“I have gained quite a lot by being part of IAAS and now I think bigger,” said Dzinoreva.
Tafadzwa Anne-Marie Dzinoreva, the world president of the International Association of Students in Agricultural and Related Sciences (IAAS) for 2017-2018, can’t resist an opportunity to inspire and equip others for change.
Dzinoreva is due to complete a graduate degree in Public Policy and Governance in 2018. Her journey to the helm of one of the largest student organizations in the world began in 2014, with a study-abroad placement.
While studying for a degree in Agribusiness Management at Africa University, Dzinoreva did an internship at Farm Creeks Farms in Iowa. During her stay in the United States, she visited Iowa State University where the IAAS was holding its 57th World Congress. Dzinoreva was invited to join the Congress for one week.
“That one week was life-changing,” said Dzinoreva. “I was so excited to see people of my own age engaged in real talk and the search for solutions to producing high-quality food sustainably and feeding the planet, I thought, we need this in Africa.”
On her return, Dzinoreva worked with fellow students in the school of agriculture to establish the National Committee of IAAS Zimbabwe at Africa University. Since 2014, two local committees (or units) have been added—at the University of Zimbabwe and the Zimbabwe College of Forestry.
True to the IAAS motto, Dzinoreva thinks globally and acts locally to target food shortages, food waste and hunger. She champions ongoing, student-led IAAS projects among farmers and in communities and helps to prepare “students to fulfill the challenges of their future work” through advocacy, training and global exposure.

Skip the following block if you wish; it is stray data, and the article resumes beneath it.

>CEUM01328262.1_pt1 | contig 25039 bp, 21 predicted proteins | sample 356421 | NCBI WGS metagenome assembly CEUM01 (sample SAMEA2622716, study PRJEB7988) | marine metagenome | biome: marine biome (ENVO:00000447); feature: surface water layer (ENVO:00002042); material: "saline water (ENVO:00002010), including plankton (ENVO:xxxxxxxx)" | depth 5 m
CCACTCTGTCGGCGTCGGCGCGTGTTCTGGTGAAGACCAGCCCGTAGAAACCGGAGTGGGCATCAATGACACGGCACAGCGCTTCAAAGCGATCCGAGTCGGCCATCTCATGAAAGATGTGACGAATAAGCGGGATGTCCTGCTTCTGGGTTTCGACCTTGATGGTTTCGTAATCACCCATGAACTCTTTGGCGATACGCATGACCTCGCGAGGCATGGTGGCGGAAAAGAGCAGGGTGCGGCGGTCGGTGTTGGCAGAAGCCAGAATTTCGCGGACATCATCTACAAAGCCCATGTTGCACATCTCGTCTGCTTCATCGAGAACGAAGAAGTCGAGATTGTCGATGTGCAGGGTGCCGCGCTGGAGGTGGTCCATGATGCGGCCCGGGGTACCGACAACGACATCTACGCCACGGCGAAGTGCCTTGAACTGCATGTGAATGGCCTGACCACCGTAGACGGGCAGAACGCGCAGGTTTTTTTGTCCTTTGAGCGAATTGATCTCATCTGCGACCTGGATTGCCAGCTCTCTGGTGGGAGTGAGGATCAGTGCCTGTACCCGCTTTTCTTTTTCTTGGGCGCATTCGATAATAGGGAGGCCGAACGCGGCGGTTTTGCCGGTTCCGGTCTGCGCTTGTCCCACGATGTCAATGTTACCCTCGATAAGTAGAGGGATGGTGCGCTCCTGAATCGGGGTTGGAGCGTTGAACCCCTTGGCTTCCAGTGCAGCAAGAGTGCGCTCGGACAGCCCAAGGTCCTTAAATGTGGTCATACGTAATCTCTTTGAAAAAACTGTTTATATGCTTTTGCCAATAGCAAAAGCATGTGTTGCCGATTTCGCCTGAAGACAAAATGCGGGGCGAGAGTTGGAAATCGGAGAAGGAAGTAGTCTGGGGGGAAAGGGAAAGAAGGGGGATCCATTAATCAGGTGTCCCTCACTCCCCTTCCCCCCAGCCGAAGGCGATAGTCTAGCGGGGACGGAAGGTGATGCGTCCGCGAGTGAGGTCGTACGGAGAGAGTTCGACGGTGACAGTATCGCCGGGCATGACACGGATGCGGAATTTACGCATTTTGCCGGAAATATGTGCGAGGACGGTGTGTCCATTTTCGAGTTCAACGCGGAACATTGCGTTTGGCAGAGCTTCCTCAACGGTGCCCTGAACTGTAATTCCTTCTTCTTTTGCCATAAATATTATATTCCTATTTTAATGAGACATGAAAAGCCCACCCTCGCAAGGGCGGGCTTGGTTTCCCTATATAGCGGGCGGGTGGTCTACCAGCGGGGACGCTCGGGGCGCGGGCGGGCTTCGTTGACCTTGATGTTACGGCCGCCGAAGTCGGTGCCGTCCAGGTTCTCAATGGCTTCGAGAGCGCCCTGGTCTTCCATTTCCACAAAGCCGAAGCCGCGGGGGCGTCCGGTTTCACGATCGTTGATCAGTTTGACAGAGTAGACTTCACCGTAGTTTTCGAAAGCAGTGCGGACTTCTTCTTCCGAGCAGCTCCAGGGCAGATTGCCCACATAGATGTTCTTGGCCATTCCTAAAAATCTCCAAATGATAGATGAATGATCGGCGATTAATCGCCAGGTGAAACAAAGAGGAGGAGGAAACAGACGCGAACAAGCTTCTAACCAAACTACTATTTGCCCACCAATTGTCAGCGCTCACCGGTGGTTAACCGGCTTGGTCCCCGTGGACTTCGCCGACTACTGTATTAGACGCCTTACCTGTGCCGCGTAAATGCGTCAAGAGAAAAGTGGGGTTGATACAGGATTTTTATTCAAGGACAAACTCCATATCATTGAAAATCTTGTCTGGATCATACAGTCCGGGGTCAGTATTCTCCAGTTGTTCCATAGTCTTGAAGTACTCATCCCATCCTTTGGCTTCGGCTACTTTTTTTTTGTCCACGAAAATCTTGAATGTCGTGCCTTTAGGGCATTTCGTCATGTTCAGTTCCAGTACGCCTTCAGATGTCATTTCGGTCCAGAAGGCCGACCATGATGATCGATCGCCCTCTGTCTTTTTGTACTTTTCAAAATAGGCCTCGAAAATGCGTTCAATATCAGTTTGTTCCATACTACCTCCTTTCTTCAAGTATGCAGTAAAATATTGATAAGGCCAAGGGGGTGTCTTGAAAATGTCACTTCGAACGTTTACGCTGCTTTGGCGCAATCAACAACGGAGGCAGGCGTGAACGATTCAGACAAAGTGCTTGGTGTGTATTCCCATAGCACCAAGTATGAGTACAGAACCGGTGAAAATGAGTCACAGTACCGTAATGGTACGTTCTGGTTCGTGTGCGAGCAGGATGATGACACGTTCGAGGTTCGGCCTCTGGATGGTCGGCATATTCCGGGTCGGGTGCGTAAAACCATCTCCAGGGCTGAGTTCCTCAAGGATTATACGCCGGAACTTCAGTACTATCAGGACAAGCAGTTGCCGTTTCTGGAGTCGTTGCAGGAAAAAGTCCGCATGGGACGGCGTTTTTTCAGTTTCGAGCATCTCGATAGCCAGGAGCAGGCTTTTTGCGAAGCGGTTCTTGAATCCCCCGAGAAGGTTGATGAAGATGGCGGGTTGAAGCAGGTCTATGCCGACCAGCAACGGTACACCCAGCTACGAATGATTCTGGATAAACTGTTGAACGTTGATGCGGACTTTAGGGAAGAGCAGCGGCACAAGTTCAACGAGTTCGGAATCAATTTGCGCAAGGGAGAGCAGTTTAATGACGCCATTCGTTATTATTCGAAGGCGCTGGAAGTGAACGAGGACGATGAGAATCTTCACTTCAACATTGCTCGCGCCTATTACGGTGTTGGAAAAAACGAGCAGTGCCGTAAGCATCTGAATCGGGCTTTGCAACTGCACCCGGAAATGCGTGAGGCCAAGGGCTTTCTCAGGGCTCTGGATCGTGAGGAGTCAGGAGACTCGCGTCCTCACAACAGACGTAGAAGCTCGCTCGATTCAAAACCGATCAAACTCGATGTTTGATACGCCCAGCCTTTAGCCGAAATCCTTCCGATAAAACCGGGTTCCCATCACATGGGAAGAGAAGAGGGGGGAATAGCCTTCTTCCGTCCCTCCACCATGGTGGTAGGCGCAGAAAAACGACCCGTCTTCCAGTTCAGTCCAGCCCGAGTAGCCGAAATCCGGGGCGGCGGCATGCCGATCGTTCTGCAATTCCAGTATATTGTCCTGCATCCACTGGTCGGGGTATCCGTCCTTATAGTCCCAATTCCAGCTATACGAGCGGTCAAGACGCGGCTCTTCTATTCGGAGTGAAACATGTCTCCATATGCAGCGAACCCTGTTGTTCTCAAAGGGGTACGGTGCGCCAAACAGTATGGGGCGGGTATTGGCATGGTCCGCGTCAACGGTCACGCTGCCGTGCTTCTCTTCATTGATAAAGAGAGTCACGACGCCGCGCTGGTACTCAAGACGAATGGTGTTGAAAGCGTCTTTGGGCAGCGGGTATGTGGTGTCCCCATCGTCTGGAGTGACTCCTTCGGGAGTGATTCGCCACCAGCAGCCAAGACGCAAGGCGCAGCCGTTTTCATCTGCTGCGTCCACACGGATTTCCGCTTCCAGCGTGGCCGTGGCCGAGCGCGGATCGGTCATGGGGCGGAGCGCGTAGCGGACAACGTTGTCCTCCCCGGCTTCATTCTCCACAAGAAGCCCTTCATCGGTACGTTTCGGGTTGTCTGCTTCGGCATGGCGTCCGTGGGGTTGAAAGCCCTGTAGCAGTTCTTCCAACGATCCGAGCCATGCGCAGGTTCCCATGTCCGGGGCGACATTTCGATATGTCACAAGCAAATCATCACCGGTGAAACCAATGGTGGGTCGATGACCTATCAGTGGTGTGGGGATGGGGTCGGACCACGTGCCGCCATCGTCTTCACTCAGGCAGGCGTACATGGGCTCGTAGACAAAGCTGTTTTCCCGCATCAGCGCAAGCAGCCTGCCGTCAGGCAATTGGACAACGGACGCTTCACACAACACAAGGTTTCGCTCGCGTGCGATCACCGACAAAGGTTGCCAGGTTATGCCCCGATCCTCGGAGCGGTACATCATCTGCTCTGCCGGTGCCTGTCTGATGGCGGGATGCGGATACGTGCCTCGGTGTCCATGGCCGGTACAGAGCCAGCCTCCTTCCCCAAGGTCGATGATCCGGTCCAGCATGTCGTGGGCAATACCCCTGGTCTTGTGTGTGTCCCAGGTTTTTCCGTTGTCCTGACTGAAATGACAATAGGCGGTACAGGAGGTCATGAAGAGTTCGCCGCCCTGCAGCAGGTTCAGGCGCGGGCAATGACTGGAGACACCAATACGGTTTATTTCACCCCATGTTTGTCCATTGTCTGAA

“I have gained quite a lot by being part of IAAS and now I think bigger,” said Dzinoreva. “It has given me the confidence to stand for what I believe in—unity, team work, innovation and encouraging other students who are preparing to contribute through careers in agriculture and related sciences…and for this, I go back to the internship opportunity I got through Africa University. (It) has opened more doors for me than I ever anticipated.”
For Dzinoreva and her colleagues in the IAAS World Executive Board, growing the IAAS and its global impact is a high priority. Since December 2016, the IAAS presence in Africa has grown from 13 countries to 22. Sixteen are IAAS member countries, while six others are in the process of formalizing their ties to the IAAS.
Ramoudane Orou Sannou, the African Regional Director of IAAS, describes Dzinoreva as a leader with brilliant ideas and the courage to implement them.
“It is truly a chance to have her in this position,” said Sannou. “She can put her passion and commitment in agriculture to make a lasting impact on IAAS and above all, strengthen our presence in Africa, which for me is the region whose students have need for such an association that prepares them for their future professional life.”
Founded in 1957, the IAAS has a membership of more than 10,000 students and units in more than 50 countries. The organization promotes sustainable agriculture and food production worldwide by encouraging students to exchange ideas, network, and hone their professional skills through training, international exchanges/internships, and the implementation of community development projects. IAAS partners include the World Food Program (WFP) and the Food and Agriculture Organization (FAO) of the United Nations, and the International Fund for Agricultural Development (IFAD).
Andra M. Stevens, Director, Communications, Africa University Development Office
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